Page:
y = 1051.3–13.4x
y = 82.8 + 43.3x
y = 1052.0–14.6x
y = 41.2 + 45.1x
y = 1052.1–15.3x
y = − 133.9 + 52.3x
y = 1050.0–18.5x
y = − 282.1 + 58.3x
y = 1044.2–22.7x
y = − 237.1 + 56.6x
y = 1041.5–24.5x
y = − 602.7 + 71.0x
y = 1024.4–31.1x
y = − 994.7 + 85.8x
y = 993.8–39.1x
In the winter, the primary effect increases clearly as the daily maximum temperature falls (Figure 6(b)), and it varies from 109 to 391 MW °C −1. When the daily maximum temperature is below 10 or 9 °C (the daily minimum temperature is about 0 °C), the primary effect is greater than 100 MW °C −1. However, when the daily maximum temperature drops to 0 °C (the daily minimum temperature is approximately − 7 °C), the primary effect can reach 391 MW °C −1. In general, the statistical regression models can roughly estimate the maximum power load fluctuations and thus provide references for advance decisions about power allocation.
In Section '3. The general features of Beijing power load variability', it was mentioned that power consumption has increased considerably in Beijing over the last 5 years. To determine whether this increase has influenced the relationships between the power load and temperature, the primary effect of temperature on the power load in each year were examined in Table 4. In the summers of 2006, 2007, 2008, 2009 and 2010, the primary effects are 209, 319, 362, 408 and 506 MW °C −1, respectively, and the average of the 5 years is 397 MW °C −1. This analysis revealed an increasing trend. In the winter, the primary effects in each year are 36, 92, 87, 120 and 121 MW °C −1, respectively, and the average of the 5 years is 106 MW °C −1. Although it is weaker than in the summer, the increasing trend of the primary effect also exists in the winter. The increase in the primary effect is a direct reflection of the annual growth in electricity consumption, which can be primarily attributed to the rapid urbanization of Beijing in recent years. Thus, the regression model should be updated regularly to produce an accurate estimate of daily power consumption.
Table 4. Regression models from the different years
Primary effect (MW °C −1)
Primary effect (MW °C −1)
aThere are many data points missing from the data sets for summer 2008 and winter 2010; therefore, the sample sizes for these periods are comparatively smaller. In the equations, y represents the daily maximum power load in the unit of 10 MW, and x represents either the daily minimum temperature in the summer or the daily maximum temperature in the winter.
The variability in the daily power load in Beijing was described in terms of its relationship with meteorological factors during the winter and summer using correlation and regression analysis methods. Three meteorological factors were significantly correlated with the daily maximum power load in the summer: temperature, wind speed and relative humidity. The daily minimum temperature had the highest correlation co-efficient (0.65, significant at the 0.1% confidence level) with the daily maximum power load. In contrast, in the winter, the temperature and sunshine duration factors were significantly correlated with the variability in the electric power load: the daily maximum temperature was most closely correlated with a correlation co-efficient of − 0.45 that was significant at the 0.1% confidence level. The significant positive and negative correlations of temperature with the power load in the summer and winter, respectively, can plausibly be explained by the expected increase in energy consumption necessary to stay cool in the summer and warm in the winter. The temperature humidity index (THI) was more significantly correlated with the power load than any single temperature factor in the summer, which suggests that there is a greater power demand during muggy days in Beijing. In the winter, however, the wind-chill temperature index (WCT) did not improve the impact on the variation of the power load.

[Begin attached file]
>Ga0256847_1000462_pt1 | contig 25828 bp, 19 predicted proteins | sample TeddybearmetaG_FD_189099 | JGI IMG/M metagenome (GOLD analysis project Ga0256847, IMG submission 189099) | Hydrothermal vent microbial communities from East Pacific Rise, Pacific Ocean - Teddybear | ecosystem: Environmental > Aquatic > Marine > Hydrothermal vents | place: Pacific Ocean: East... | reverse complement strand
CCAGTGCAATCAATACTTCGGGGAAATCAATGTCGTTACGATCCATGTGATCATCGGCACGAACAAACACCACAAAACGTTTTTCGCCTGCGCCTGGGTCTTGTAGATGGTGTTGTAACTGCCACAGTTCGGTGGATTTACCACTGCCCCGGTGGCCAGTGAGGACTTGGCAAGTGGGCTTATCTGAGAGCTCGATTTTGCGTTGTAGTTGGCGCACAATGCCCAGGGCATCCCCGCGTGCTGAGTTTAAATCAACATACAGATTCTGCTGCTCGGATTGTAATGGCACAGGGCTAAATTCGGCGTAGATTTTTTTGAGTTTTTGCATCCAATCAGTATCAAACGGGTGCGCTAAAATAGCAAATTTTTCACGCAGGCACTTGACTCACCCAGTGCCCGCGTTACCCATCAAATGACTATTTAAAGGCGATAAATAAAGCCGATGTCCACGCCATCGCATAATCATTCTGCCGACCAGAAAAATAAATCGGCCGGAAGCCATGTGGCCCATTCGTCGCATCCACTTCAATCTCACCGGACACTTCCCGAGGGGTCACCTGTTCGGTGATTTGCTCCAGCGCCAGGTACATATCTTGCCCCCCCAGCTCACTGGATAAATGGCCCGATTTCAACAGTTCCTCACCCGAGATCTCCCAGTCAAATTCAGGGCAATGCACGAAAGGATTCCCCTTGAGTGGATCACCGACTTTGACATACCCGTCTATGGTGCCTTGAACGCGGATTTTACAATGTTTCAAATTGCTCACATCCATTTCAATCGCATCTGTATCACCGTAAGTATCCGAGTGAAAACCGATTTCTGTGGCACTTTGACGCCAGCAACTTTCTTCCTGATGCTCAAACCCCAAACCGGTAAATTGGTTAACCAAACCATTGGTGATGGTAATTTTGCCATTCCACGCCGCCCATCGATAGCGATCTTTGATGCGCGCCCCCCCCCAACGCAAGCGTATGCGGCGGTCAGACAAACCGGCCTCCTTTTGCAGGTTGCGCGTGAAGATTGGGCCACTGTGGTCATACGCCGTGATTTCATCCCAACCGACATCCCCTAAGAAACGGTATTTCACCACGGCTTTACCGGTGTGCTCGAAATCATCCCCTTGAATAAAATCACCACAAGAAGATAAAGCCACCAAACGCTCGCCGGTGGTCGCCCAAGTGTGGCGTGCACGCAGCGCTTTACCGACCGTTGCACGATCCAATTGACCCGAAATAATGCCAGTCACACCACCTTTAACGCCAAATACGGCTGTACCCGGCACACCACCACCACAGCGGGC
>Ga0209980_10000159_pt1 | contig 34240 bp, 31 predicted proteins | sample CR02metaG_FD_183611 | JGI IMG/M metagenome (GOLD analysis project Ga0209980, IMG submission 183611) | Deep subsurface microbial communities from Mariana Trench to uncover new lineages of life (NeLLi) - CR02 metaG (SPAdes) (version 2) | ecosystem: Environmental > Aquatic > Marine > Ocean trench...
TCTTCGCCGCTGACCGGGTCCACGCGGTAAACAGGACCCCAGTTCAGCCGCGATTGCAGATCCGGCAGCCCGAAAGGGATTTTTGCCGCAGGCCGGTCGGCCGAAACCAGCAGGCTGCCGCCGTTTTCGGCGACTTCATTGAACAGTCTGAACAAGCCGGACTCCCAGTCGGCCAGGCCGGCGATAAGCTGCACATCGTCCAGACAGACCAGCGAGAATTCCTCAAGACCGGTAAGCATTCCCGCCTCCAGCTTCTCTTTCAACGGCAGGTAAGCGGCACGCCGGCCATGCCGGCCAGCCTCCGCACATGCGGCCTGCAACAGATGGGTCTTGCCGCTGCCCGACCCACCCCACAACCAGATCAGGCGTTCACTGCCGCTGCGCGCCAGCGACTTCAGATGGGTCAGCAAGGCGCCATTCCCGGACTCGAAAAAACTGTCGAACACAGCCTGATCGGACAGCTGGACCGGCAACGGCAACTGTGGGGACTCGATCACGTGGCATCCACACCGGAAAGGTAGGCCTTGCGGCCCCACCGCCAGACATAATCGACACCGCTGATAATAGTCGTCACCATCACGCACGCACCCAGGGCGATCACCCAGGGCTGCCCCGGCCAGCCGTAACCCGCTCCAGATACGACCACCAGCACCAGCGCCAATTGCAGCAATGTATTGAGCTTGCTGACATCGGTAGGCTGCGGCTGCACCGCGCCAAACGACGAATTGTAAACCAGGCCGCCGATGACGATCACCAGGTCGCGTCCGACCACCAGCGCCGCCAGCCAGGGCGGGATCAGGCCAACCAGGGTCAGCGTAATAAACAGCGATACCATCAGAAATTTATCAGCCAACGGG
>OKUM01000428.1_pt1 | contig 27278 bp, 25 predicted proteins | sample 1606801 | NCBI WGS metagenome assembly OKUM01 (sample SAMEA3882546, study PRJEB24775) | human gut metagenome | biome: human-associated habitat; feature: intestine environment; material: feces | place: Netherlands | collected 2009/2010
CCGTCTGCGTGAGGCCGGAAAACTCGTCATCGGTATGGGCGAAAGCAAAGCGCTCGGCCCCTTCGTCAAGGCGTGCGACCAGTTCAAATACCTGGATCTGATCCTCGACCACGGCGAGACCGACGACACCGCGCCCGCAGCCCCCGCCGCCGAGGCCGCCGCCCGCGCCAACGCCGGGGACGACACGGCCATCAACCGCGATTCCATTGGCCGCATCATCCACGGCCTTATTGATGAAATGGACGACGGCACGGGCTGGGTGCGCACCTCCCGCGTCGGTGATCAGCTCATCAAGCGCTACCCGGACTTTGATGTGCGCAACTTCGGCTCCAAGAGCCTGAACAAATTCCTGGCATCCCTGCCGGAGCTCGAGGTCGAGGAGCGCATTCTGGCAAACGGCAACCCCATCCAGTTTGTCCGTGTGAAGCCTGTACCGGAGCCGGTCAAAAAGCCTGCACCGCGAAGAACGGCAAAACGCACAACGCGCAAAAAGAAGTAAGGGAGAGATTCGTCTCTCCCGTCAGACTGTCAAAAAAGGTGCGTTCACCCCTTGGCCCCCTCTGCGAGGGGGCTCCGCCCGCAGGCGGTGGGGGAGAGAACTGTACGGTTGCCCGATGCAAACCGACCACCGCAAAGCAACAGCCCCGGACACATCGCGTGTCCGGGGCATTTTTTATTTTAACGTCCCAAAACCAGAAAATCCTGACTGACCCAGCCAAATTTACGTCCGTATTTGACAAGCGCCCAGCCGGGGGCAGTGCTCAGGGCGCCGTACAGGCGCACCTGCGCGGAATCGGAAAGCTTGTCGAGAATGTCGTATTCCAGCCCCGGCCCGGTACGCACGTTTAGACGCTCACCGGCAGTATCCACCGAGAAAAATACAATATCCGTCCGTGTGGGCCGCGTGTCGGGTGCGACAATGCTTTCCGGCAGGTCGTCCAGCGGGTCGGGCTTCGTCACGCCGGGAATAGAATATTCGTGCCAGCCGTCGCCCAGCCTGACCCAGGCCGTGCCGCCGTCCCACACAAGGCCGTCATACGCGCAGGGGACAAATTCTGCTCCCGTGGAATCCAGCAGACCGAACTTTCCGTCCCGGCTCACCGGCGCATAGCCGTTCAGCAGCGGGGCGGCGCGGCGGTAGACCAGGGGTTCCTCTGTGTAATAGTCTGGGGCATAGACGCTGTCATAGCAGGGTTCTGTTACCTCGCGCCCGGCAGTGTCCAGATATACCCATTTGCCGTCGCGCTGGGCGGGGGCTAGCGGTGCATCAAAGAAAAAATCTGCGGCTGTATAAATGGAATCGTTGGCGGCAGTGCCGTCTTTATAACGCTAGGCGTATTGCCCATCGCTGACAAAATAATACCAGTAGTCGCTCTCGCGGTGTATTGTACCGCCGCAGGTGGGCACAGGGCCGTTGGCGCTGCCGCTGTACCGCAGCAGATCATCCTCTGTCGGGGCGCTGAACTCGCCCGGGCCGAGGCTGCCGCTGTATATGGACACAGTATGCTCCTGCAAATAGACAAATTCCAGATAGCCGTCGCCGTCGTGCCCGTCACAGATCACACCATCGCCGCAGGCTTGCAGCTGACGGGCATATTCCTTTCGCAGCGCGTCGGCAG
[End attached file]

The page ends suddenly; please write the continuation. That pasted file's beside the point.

In the summer, the primary effect of temperature on the maximum power load varied widely from 376 to 858 MW °C −1, and it increased dramatically when the daily minimum temperature was higher than 24 °C or when the daily maximum temperature was higher than 32 °C, which usually occurred on muggy days in late July to early August in Beijing. In the winter, the primary effect of temperature on the maximum power load varied from 109 to 391 MW °C −1, and it reached a peak of 391 MW °C −1 when the daily maximum temperature dropped to 0 °C or the daily minimum temperature dropped to − 7 °C. Additionally, the relationship between the power load and the temperature varied among the central heating period and its pre- and post-periods.
The power load increased substantially over the last 5 years, and the primary effect also increased year by year, especially in the summer. The primary effect varied from 209 MW °C −1 in 2006 to 506 MW °C −1 in 2010. The rapid growth in power demand and the primary effect reflect the accelerated urbanization that has occurred in Beijing in recent years. It is worth noting that, although air conditioning ownership has increased quickly over the last decades as the national economy has grown, it is not installed widely in most rural households, with an estimated 5 million people living around Beijing city and, moreover, there is a number of dormitories without air conditioning which accommodate more than 2 million college students in Beijing city. If these buildings are all equipped with air conditioning in future there is no doubt that power consumption will increase, and at the same time the variability of power load will be much closer to meteorological conditions. Thus, more attention should be paid to the role of socioeconomic development when developing a statistical model to estimate the daily power demand.
This research was supported by the State Key Laboratory of Earth Surface Processes and Resource Ecology (Grant No 2010-KF-06), the National High Technology Research and Development Program of China (Grant No. 2010CB428506), the National Science Foundation of China (Grant No. 40975064) and the Climate Change Special Fund of CMA (Grant No. CCSF201204).